1. Peter Hill
Peter Hill, a planter, was a member of the Assembly of Liconia or Ligonia in 1648. He came from the west of England and probably settled in Biddeford, near the mouth of the Saco River, a few years previous to this date, with his son Roger, who was admitted a freeman in 1653. It does not appear that he had other children as the numerous families of the name now living in our towns derive their descent from Roger.
Internet search shows Peter was christened June 29, 1606 in Modbury, Devon England. Born 1604 in St. Teath, Cornwall England. Married Mary ____.
Peter Hill sailed from Plymouth, England in the ship Huntress with John Winter and landed in America in March 22, 1632-3.
Peter Hill, came over twice to Richmond Island; a sailor and fisherman, possible same who has a son John baptized at St. Stephen by Saltash 26 June 1631. When time was up he settled in west Saco.
-pg. 329 Genealogical Dictionary of Maine & New Hampshire, by Sybil Noyes, Charles Thornton Libby, Walter Davis, The Southworth-Anthoensen Press, Portland ME 1928-1939)
New Hampshire having sought admission into Massachusetts was soon followed by the settlers of York County, who had become weary of the government of Thomas Gorges, and among them was Peter Hill, who applied for admission in 1652. He died in August 1667.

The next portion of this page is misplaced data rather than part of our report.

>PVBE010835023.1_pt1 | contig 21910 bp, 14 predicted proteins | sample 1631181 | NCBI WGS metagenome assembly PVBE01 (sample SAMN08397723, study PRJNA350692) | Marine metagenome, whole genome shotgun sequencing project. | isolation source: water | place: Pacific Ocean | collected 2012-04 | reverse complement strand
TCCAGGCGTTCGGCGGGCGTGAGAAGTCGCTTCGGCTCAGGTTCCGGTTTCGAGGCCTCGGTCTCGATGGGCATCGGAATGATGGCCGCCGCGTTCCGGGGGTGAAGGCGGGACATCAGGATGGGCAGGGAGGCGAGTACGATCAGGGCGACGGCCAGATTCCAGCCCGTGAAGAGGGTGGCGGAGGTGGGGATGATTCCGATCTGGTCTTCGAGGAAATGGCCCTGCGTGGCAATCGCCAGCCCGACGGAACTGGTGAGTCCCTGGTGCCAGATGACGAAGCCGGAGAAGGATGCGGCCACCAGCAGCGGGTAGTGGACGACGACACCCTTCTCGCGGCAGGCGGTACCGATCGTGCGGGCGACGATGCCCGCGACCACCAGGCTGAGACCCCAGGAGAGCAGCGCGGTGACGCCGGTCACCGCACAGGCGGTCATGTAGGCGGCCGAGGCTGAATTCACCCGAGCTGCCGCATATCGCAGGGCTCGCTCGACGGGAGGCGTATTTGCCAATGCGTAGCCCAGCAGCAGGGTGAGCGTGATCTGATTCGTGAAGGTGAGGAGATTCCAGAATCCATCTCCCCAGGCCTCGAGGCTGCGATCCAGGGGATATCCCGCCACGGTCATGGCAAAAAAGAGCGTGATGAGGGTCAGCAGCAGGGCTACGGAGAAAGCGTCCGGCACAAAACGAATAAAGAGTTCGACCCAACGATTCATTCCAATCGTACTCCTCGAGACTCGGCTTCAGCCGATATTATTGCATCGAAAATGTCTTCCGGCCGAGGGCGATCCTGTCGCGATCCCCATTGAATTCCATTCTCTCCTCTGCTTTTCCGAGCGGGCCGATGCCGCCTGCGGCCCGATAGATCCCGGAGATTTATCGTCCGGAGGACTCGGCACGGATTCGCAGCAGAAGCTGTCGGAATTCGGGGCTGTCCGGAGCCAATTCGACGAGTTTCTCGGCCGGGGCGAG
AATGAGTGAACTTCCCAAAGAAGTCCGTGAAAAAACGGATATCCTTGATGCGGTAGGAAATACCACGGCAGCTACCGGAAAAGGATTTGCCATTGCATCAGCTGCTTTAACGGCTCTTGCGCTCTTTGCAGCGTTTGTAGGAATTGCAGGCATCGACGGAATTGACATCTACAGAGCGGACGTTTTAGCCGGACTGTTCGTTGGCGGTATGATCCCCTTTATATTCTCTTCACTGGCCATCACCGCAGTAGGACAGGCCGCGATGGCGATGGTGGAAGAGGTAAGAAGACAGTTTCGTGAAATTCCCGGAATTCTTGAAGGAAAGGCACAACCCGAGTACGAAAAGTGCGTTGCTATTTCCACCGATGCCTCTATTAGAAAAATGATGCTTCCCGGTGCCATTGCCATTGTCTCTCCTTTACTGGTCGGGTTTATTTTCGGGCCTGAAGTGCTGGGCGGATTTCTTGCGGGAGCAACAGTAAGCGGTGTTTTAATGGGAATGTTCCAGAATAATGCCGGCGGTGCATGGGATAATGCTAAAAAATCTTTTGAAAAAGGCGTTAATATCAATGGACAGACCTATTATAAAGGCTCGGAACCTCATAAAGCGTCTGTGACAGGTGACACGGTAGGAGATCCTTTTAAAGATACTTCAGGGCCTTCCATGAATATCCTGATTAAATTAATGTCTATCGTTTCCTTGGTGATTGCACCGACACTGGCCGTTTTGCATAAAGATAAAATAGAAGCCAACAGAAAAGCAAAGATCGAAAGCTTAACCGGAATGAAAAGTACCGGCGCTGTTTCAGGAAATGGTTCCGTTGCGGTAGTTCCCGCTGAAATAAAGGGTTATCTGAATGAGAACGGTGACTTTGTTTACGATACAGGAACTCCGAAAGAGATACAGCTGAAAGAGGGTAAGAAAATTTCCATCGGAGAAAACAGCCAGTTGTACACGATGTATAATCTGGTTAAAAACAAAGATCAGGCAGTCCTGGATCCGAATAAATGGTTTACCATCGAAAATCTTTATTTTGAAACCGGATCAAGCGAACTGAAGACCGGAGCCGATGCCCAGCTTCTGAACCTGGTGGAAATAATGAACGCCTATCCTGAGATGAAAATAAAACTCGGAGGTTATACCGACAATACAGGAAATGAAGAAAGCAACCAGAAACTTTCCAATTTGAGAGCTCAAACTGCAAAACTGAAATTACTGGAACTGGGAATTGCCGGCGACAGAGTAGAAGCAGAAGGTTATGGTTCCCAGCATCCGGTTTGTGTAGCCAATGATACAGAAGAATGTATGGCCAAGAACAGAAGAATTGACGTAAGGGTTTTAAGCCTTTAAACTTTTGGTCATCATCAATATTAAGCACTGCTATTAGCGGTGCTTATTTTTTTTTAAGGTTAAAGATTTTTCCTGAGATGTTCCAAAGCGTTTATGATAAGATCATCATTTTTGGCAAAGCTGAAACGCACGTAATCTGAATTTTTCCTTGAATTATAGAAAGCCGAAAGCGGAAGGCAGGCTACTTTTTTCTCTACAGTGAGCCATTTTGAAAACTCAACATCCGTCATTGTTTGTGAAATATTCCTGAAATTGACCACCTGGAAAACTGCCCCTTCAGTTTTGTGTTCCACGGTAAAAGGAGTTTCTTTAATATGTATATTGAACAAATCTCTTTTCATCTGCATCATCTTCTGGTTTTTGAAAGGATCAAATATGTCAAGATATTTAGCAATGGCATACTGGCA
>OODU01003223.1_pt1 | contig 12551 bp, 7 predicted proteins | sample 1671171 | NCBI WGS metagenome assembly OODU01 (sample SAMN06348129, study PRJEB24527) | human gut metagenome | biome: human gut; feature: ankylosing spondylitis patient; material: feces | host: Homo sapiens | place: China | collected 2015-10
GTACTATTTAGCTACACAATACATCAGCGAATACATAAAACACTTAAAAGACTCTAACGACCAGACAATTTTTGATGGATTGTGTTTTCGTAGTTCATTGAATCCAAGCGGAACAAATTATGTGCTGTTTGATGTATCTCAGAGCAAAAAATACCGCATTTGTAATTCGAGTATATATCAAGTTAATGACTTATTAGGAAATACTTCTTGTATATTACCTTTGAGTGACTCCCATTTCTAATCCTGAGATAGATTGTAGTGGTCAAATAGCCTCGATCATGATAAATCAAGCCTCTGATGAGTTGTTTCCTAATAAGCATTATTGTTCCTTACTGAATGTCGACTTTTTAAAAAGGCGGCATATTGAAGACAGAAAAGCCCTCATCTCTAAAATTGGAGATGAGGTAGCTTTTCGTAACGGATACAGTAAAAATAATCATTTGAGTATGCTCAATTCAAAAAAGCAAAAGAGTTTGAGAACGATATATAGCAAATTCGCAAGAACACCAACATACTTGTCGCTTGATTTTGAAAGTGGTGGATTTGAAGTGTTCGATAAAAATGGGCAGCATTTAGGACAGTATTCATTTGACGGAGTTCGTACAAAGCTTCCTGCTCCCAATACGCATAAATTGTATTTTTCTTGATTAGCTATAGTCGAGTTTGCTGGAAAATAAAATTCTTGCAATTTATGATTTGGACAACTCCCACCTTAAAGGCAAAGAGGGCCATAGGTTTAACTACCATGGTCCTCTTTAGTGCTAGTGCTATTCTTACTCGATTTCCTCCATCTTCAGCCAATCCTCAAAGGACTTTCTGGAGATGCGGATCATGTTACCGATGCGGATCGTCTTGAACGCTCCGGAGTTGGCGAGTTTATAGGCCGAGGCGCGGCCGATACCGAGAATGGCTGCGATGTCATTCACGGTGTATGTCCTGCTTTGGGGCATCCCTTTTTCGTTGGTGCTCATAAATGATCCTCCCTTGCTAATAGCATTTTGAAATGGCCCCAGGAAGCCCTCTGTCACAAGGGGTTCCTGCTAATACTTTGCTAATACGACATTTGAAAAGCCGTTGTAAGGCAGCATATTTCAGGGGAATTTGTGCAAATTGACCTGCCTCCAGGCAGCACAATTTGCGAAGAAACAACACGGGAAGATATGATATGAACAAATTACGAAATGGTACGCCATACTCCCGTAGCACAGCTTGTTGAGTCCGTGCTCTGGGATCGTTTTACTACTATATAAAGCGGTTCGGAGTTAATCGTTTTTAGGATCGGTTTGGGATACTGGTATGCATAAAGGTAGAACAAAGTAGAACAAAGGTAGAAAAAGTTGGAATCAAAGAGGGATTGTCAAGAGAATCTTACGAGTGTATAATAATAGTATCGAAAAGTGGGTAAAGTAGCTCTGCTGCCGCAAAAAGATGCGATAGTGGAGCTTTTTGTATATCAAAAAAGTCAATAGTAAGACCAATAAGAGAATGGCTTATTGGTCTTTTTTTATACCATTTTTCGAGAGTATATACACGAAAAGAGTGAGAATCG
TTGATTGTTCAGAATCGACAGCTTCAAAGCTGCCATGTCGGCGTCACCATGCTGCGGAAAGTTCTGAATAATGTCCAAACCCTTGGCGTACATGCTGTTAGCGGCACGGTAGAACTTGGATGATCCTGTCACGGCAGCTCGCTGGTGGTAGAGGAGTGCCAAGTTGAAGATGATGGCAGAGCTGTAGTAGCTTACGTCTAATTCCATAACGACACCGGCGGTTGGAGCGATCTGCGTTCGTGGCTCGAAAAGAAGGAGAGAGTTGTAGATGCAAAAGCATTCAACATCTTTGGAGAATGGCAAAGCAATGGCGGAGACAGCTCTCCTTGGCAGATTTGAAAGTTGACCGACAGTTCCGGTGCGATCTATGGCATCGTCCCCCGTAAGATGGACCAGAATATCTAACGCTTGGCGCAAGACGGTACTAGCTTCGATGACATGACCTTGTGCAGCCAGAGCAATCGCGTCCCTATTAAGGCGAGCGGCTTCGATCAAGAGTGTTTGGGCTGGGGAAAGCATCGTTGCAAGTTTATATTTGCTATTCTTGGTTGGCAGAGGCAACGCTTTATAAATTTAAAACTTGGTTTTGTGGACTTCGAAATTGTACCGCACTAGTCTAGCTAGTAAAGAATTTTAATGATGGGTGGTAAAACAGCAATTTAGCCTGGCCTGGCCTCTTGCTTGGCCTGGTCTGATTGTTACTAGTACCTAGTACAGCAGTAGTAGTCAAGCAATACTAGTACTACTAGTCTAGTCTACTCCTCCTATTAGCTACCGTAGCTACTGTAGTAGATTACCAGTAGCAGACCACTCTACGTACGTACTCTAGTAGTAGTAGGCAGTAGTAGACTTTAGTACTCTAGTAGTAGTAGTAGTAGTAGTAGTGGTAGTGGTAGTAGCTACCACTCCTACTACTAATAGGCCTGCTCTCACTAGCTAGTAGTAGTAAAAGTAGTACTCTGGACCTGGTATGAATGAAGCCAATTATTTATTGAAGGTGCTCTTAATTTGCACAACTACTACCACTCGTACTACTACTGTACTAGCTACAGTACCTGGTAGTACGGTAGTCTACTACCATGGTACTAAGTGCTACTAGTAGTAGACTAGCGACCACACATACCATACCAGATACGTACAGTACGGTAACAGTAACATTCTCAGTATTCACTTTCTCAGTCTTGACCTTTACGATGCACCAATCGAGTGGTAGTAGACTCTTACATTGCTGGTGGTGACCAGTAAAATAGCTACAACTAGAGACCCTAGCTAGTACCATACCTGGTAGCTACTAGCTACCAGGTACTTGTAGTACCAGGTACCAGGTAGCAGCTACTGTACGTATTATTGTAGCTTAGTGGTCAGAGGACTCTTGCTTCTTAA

Deposition of Peter Hill re: George Cleeve
"The examination of Peter Hill, Saylor, taken before me, Rich;vines, one of the Commissioners for the Province of Mayne, the 20th of November, 1640:
The deponent sweareth yt he was a seruant at Richmond Island when Geo: Cleeue departed from his house at Spurwinke. He further saith that Mr. Winter did neither by himselfe nor any of his servants force the said Cleeues from his house at Spurwinke, but that he departed from thence at his owne leisure without molestacon."
From Vol III, ME Historical Society, " The Trelawny Papers" Pg. 264.
Further info in note at bottom of page: "Peter Hill doubtless came with Winter's company, which arrived at the island in March, 1633. After leaving Winter's employ he settled on land leased of "Mistress Mackworth", on the Saco river. In 1648, his name appears as one of the Assembly under the Rigby government, of which assembly George Cleeve was Deputy President, and in 1653 was allotted land in the division of town lands among the inhabitants of Saco. He was also one of the jury on the death of Mary Haley, an account of which appears in Folsom's History of Saco. His descendants are numerous, and may of them have attained prominence. An interesting letter of his son roger may be seen in Bourne's History of Wells, page 201, and a biography of his grandson, Joseph, on page 355. He died in 1667. Vide Main Hist. Coll., I.99. Folsom's Saco, pp.86,98,101,107,179. Early Records of Maine, II 129 et seq."